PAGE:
Timber structures – wattle and daub, tongue and groove, half-timbering, buildings made of logs or beams
Some of the oldest wooden constructions documented in today’s Czech Republic territory contain wattle and daub. This is a simple structure created by stakes or posts hammered into the soil. Between the stakes, thin branches were alternatively woven to form a wall. This construction did not require hard carpenter’s labor, apart from tapering the posts.
Such wattle structures remained the longest on barns and fences. It was also used for houses, of course, where a thick earth layer was applied to improve the thermal isolation and fire-proof properties. These wood-earthen structures were, therefore, more frequent in the past. In the later period, wattle and daub were still applied for half-timbering panels and in chimneys or the gables of houses in some regions.
Tongue and groove structures
Tongue and groove constructions were also documented in the ancient building development period in today’s Czech Republic. The structures were made up of posts fitted with grooves for inserting rough planks or beams, the ends of which were narrowed by hewing. Vertical insertion was common, but there was also a variant with paneling consisting of elements inserted horizontally. Like wattle and daub, tongue and groove structures remained the longest on barns, although it retreated relatively quickly to log constructions in other buildings.
Beams formed frame construction, joined together to create a planar or spatial frame. The created framework was then left without paneling or was covered with boarding on the outside. The boarding’s function was to separate and protect the interior, albeit without high thermal and technical requirements. For this reason, simple frame construction was not used for houses but rather for farming or other non-living types of buildings only. Such examples were barns, sheds, woodsheds, and other small annexes, as well as bell towers, roofed bridges, and wooden windmills.
In the present-day Czech Republic area, the fundamental construction design of timber houses and farm buildings is the more difficult construction of log structures, later replaced by beams. This timber structure was used in parallel with the previously mentioned techniques.
The older timbering method consisted of using tree trunks or logs in their original profile, characterized by only the necessary rough-hewing and the ends extending beyond the wall’s entire height. The logs were notched at their point of intersection and fit alternatively into each other. This antiquated carpentry joint method was mainly documented in archaeological field research of extinct Slavic fortified settlements, and it was probably still in use in the 15th or even the 16th century.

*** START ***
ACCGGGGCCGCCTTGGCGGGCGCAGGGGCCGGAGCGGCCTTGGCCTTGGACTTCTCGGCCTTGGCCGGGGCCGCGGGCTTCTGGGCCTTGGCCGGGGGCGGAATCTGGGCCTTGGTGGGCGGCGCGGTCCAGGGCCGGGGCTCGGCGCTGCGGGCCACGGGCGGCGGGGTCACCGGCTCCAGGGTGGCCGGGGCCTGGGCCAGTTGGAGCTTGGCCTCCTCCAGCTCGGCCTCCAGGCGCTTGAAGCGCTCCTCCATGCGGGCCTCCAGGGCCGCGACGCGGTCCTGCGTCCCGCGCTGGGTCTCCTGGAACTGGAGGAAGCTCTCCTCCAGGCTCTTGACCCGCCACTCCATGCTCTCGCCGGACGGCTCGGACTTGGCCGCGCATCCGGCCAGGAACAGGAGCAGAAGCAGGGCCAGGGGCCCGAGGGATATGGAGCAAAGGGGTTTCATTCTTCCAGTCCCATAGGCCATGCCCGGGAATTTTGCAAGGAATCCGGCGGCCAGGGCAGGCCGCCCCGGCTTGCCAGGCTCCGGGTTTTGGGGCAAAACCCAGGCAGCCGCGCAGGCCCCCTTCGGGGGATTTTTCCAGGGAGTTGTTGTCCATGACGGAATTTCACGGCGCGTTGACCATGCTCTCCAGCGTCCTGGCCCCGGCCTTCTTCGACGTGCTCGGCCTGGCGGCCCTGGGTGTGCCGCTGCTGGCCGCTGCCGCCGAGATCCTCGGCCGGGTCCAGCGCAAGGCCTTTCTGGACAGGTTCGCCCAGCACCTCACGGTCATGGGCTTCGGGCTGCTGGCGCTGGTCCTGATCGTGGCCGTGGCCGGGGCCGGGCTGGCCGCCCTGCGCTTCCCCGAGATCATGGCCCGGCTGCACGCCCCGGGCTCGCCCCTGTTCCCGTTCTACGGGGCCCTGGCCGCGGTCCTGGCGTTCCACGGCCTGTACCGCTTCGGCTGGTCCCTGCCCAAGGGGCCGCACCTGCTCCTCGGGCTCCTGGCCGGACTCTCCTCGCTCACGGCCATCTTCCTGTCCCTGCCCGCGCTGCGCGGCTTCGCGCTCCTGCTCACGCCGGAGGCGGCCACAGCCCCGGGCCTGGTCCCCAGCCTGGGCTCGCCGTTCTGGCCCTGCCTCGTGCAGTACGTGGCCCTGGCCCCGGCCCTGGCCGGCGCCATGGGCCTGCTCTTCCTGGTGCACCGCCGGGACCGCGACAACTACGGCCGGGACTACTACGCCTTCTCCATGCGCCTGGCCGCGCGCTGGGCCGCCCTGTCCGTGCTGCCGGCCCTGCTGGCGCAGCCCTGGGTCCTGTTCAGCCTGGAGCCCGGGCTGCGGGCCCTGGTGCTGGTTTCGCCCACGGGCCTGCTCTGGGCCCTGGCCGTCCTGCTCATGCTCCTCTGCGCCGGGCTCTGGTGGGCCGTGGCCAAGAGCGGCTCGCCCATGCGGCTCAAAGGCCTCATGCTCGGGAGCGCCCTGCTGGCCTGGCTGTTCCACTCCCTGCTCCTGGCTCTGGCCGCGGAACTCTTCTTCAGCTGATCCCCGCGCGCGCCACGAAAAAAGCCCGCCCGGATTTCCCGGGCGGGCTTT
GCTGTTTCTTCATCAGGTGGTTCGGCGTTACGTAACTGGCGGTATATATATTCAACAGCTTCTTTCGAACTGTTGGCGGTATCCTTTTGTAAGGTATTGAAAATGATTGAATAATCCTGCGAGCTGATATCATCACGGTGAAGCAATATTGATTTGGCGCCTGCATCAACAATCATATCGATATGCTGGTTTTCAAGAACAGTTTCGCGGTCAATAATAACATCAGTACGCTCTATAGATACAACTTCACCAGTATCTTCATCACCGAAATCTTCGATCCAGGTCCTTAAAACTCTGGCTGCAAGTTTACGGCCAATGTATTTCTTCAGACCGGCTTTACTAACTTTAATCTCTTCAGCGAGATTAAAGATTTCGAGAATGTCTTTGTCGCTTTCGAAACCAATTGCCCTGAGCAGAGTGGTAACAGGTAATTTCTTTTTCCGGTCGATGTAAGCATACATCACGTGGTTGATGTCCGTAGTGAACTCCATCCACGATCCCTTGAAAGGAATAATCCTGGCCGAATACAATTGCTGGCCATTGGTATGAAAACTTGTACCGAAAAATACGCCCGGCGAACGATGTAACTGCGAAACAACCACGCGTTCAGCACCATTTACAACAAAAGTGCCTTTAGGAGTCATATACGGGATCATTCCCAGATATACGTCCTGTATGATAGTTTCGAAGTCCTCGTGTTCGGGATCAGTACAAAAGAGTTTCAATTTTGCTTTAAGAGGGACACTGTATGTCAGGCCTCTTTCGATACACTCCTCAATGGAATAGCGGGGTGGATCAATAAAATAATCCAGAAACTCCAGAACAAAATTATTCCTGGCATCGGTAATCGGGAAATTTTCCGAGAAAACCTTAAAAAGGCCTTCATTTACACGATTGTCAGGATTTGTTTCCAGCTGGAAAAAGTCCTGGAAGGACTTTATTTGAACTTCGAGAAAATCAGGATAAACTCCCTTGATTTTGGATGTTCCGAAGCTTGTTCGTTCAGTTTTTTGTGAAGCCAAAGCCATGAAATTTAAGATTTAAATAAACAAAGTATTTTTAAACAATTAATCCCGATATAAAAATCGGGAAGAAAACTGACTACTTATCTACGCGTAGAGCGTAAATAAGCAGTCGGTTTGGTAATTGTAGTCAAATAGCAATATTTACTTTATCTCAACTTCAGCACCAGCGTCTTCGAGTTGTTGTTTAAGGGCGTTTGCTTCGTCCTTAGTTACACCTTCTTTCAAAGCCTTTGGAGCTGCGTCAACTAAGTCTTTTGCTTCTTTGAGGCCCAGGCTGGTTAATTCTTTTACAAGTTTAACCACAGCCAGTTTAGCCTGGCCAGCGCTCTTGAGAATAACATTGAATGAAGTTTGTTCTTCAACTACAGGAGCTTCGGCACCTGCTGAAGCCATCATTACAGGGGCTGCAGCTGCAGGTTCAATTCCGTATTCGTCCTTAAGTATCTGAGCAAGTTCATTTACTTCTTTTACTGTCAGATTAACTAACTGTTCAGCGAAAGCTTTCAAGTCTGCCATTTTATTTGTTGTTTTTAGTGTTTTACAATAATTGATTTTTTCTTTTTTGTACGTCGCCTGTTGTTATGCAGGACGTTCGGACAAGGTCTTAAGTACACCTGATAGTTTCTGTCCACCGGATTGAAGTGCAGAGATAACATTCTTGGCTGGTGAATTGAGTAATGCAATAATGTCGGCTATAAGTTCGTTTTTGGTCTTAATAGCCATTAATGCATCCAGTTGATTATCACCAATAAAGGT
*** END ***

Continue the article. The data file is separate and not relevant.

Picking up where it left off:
Cabins made of non-hewn or hewn logs that did not extend beyond the corners appear later but still reach back significantly. The change consisted of difficultly executed carpenter ends into dovetail joints. This change occurred unevenly over time and within the present-day Czech Republic. In some regions, the change did not occur along with the entire height, the overhangs being retained in the upper or lower logs, or both. This was more common in the Pošumaví region in southwest Bohemia, even in later houses. Overhangs were retained the longest in the upper part of the walls because they bore the roof structure.
An integral part of walls built of logs or beams was the filling of the horizontal joints. Long poles corresponding to the profile were used for larger joints, while three-sided laths were used later. The joints were caulked with moss and screed in both cases.
The latest wooden buildings were built of fully quadrilateral hewn beams. Carpentry work advanced gradually from logs of circular profile to rectangular beams. In some outlying regions with deciduous wood, certain buildings were not impacted by this even later. Again, these were especially barns without high aesthetic or thermal insulation demands.
In houses, development moved towards the use of beams, although only partially hewn at first. The bottom and top parts, i.e., the horizontal joints, were hewn for structural reasons. Creating a wooden wall’s smooth surface was the most difficult work for a carpenter, so its first use was for the living room’s interior.
Corner and horizontal joints
In addition to the previously used dovetail joints, beams were also joined in difficult ways, albeit less frequently. This especially applied to the most stressed part of the construction. Moss and screed were sufficient for caulking the smaller horizontal joints. In some regions, the hewing was so precise that the joints fitted tightly, and caulking was not needed.
Even though the fundamental construction technique in where the Czech Republic is now was a log or beam homes, north-west Bohemia relied more heavily on half-timbered construction. This technique was sporadically used inland as well. The basis for half-timbering was a supporting frame with the panel between the beams filled in. The older type of fill consisted of wattle or sticks covered with an earthen screed. Then stones and bricks were later used for this purpose.
Martin Cernansky © Timber structures in the Czech Republic
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